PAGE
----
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Child Abuse Case 22

A 6-year-old girl, being evaluated for a well child appointment, is noted to have these marks on her back. She was born in Africa and her family now lives locally after emigrating as refugees. These lesions are non-painful and the family indicates that she developed them while being treated for an illness as an infant.

Case 22

Photo courtesy of Terri Morse, FNP, Upstate Golisano Children’s Hospital

What is the most likely cause of these healed scars?

  1. Cigarette burns
  2. Cupping
  3. Moxibustion
  4. Coining


The answer is C.

When traumatic conditions leave scars that follow a pattern, it is a good rule of thumb to assume that the injuries were inflicted. In some cases, however, being inflicted does not necessarily mean that there was intent to do harm. Some forms of cultural practices and non-traditional medicine can leave cutaneous signs that may be mistaken for child abuse. Many folk remedies, including moxibustion, cupping and coining (skin scraping), have been reported to be mistaken for abuse. Moxibustion may be mistaken for burns, particularly cigarette burns. Other forms of therapeutic burning using heat sources other than moxa have been mistaken for intentional burns due to child abuse.

Moxibustion is part of a spectrum of therapies that may be offered as complementary alternative medicine treatments. It is a traditional Chinese medical procedure to treat pain, behavioral concerns, asthma, low blood pressure, enuresis and other symptoms. The method is also used by other cultures, especially those of Asian origin, including refugees in the United States. With moxibustion small pieces of the moxa herb, Crossostephium artemisioides, are burned on or above acupuncture points. The heat from the burning moxa is believed to stimulate acupuncture points, thereby increasing local blood circulation. A medium is sometimes used to separate the burning moxa from the skin. If it is not, second-degree burns, as shown above (healed), may occur.

Since moxibustion can leave permanent scarring, this cultural practice may not be considered acceptable to cultures that do not consider the treatment beneficial. However, for those who utilize this method, the unintended harmful outcome (scar) is a small risk compared to the intended outcome of relief of symptoms. Compared to cupping or coining (see below), moxibustion is the most likely to leave a permanent cutaneous finding. However, other than the cosmetic effect, there is no known long-term functional harm. As long as there is no functional harm, the spectrum of harm should be considered on a case-by-case basis and include the value placed on the treatment by the culture of origin and the beliefs of the parents.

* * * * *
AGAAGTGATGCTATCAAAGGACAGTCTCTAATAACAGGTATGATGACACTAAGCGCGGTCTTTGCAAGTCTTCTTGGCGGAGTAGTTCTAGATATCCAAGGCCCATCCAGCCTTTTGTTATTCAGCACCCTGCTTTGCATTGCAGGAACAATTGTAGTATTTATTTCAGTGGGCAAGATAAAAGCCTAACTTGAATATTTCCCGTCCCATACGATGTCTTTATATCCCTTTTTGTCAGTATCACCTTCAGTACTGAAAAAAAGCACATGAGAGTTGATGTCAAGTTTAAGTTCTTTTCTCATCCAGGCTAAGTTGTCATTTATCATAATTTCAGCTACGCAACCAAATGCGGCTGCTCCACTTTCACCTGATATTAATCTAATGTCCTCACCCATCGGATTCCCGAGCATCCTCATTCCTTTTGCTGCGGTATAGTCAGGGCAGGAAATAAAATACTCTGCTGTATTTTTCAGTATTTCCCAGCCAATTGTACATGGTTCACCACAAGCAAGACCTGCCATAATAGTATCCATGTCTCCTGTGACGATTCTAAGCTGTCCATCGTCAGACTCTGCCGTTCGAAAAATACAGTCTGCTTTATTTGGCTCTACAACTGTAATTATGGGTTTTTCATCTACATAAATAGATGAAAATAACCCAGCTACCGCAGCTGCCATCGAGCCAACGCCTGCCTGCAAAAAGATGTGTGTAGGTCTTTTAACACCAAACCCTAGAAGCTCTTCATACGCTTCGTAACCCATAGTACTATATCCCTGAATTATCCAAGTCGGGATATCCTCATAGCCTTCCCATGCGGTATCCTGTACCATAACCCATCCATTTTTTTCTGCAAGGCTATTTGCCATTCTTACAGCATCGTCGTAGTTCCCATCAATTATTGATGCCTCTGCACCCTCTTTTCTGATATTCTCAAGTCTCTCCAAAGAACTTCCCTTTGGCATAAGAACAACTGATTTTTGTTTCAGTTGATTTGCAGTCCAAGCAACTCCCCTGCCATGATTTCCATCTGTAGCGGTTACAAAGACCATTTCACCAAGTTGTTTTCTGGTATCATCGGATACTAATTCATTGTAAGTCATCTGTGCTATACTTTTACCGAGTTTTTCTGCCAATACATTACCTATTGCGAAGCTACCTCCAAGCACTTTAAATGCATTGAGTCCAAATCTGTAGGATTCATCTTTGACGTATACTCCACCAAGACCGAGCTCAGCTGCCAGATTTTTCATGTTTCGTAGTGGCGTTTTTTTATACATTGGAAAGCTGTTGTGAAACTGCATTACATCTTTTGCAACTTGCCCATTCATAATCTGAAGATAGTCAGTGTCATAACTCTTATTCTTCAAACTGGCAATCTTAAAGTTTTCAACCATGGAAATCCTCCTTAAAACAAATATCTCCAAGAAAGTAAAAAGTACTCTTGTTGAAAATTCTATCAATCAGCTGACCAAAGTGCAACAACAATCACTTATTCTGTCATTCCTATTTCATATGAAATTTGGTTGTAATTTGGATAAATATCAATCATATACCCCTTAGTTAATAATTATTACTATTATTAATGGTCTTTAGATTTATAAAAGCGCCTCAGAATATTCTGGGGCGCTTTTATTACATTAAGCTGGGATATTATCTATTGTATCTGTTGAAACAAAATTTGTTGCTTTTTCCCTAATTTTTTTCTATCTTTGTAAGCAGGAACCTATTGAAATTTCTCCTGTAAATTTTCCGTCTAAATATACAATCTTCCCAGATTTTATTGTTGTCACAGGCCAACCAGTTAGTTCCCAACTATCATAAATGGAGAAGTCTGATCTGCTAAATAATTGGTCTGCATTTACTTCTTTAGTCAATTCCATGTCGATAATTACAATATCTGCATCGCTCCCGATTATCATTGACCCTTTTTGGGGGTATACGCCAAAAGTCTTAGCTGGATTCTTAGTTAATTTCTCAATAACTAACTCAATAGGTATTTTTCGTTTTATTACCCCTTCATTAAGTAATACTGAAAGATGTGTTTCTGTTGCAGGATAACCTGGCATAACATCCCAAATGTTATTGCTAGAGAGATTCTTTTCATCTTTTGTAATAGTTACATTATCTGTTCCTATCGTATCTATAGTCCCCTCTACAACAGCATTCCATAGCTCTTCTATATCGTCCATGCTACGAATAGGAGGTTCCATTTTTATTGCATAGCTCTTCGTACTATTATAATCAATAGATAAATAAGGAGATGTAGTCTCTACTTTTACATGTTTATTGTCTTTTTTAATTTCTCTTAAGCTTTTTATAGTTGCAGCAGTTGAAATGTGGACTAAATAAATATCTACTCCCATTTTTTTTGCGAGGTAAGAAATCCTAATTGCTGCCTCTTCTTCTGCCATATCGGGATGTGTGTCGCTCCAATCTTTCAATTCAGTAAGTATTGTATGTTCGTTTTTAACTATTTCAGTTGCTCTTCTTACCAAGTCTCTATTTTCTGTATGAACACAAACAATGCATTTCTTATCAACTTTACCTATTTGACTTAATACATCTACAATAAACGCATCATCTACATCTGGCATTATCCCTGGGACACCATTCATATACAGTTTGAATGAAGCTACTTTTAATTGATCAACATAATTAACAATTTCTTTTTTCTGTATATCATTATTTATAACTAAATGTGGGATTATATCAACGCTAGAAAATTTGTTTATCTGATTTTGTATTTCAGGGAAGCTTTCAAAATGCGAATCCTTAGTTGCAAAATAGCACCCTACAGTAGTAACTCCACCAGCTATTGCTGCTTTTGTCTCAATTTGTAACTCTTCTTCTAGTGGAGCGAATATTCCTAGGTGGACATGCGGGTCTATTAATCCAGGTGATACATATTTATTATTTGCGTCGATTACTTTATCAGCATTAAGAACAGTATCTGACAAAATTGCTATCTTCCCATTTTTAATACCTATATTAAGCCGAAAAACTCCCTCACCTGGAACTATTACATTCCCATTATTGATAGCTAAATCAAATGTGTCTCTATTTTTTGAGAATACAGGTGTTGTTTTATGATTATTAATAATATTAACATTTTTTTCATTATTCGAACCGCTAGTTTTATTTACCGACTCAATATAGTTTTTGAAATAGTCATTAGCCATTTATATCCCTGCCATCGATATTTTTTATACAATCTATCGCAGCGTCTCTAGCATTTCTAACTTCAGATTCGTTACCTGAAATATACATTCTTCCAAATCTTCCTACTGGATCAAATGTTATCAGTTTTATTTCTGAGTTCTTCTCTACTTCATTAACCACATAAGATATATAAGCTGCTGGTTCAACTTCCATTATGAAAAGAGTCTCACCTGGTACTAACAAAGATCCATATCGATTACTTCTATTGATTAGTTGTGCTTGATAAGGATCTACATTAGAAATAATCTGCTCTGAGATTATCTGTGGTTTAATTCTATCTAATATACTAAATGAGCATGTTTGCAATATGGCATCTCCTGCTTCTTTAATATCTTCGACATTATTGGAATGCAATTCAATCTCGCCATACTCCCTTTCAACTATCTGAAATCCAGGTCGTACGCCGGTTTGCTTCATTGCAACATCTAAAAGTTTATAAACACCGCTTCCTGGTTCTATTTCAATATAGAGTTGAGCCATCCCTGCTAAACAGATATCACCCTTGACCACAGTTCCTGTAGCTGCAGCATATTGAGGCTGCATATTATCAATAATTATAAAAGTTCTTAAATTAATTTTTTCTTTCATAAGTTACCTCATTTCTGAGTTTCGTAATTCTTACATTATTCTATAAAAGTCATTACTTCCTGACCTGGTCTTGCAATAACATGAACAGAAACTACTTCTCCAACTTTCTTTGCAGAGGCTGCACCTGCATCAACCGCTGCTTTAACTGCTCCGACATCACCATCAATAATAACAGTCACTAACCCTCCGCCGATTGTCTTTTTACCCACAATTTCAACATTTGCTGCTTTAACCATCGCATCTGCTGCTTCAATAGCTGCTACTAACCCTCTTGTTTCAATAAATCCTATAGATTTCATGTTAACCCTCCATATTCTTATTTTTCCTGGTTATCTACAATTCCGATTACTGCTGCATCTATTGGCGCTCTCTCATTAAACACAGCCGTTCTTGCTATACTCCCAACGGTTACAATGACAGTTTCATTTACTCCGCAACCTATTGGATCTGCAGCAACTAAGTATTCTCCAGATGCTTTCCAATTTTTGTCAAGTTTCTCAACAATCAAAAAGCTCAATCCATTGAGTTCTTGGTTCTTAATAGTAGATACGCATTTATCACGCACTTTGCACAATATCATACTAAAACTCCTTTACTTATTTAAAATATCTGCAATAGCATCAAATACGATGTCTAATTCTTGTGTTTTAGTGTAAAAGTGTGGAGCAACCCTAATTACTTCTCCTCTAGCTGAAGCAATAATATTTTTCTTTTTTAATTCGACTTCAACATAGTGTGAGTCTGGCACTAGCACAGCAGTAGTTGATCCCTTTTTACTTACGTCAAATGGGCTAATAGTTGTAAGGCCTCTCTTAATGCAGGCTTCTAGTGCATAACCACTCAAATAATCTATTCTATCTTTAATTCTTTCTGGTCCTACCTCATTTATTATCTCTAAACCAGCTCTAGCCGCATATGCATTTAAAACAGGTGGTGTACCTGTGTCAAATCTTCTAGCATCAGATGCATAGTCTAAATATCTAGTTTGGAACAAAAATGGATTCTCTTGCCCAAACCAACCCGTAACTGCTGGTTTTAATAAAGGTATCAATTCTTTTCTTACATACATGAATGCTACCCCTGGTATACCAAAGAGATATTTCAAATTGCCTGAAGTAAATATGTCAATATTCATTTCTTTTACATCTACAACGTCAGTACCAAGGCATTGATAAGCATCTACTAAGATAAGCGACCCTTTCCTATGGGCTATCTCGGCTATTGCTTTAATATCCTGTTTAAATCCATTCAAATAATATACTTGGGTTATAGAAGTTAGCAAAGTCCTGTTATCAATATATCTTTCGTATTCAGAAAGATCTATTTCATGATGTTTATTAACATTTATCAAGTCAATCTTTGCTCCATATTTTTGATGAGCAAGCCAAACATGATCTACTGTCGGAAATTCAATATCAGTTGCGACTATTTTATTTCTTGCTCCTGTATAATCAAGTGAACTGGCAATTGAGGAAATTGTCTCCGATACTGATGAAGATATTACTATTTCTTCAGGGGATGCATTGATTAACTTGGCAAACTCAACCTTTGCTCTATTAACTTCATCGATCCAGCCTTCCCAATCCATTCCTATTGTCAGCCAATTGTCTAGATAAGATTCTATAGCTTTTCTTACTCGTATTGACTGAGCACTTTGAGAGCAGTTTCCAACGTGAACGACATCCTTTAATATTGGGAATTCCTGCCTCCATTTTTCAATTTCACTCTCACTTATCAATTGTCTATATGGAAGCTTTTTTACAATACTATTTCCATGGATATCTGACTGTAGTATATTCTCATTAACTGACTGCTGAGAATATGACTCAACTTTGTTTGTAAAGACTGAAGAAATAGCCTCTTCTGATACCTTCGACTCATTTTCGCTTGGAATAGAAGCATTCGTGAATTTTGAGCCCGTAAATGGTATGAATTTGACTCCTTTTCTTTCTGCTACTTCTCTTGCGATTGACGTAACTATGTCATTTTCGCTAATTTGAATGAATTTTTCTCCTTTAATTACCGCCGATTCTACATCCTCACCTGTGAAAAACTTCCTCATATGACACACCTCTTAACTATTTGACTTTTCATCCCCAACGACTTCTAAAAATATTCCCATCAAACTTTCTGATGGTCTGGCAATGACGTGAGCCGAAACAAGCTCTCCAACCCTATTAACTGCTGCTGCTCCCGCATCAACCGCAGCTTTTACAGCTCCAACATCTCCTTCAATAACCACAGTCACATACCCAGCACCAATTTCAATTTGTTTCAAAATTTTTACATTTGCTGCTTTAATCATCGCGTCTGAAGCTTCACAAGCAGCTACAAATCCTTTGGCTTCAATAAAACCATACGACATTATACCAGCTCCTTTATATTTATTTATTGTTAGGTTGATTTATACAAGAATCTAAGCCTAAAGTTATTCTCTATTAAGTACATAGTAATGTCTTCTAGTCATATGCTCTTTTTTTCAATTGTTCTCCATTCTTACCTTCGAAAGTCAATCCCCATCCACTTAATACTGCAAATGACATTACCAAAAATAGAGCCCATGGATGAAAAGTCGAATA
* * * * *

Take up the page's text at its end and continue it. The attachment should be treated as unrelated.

Cupping is another cultural medicine practice that is used in Asia, the Middle East and parts of Europe to treat pain, fever and other symptoms. Treatment remedies for various conditions (cupping versus moxibustion, for example) vary based on practitioner. The patient in the photo below received cupping for successful alleviation of his shoulder pain. A heated glass or bamboo cup is held against the skin (either the painful area or an acupuncture site) until the trapped air cools and contracts. This forms a vacuum and the cup is left in place. Petechiae may develop in the shape of the cup. Dry cupping does not draw blood. The lesions are non-painful and temporary.


Photo courtesy of Terri Morse, FNP, Upstate Golisano Children’s Hospital

Coining is also called coin rubbing, cheut sah (Chinese) and cao gio (Vietnamese). This procedure involves rubbing the edge of a coin against the skin until petechial bruising appears. Warm oil may be used to coat the skin or a balm may be used on the edge of the coin. These lesions may be seen as symmetrical purpuric stripes on large areas of the chest and/or back. They are temporary and cause minimal to moderate discomfort.


Hansen KK. Folk remedies and child abuse: A review with emphasis on caida de mollera and its relationship to shaken baby syndrome. Child Abuse and Neglect. 1997;22(2):117-127.

Kim JI, Lee MS, Lee DH, Boddy K, Ernst E. Cupping for treating pain: A systematic review. Evidence-Based Complementary and Alternative Medicine. 2009;2011, Article ID 467014, 7 pages.

Lee MS, Choi TY, Kang JW, Lee BJ, Ernst E. Moxibustion of treating pain: A systematic review. The American Journal of Chinese Medicine. 2010;38(5):829-838.

Look KM, Look RM. Skin scraping, cupping and moxibustion that may mimic physical abuse. Journal of Forensic Sciences. 1996;42(1):103-105.

MacReady N. AAP retracts statement on controversial procedure. Lancet. 2010;3:376(9734):15.

Rosenblat H. Coin rolling misdiagnosed as child abuse. CMAJ. 1989;140:417.

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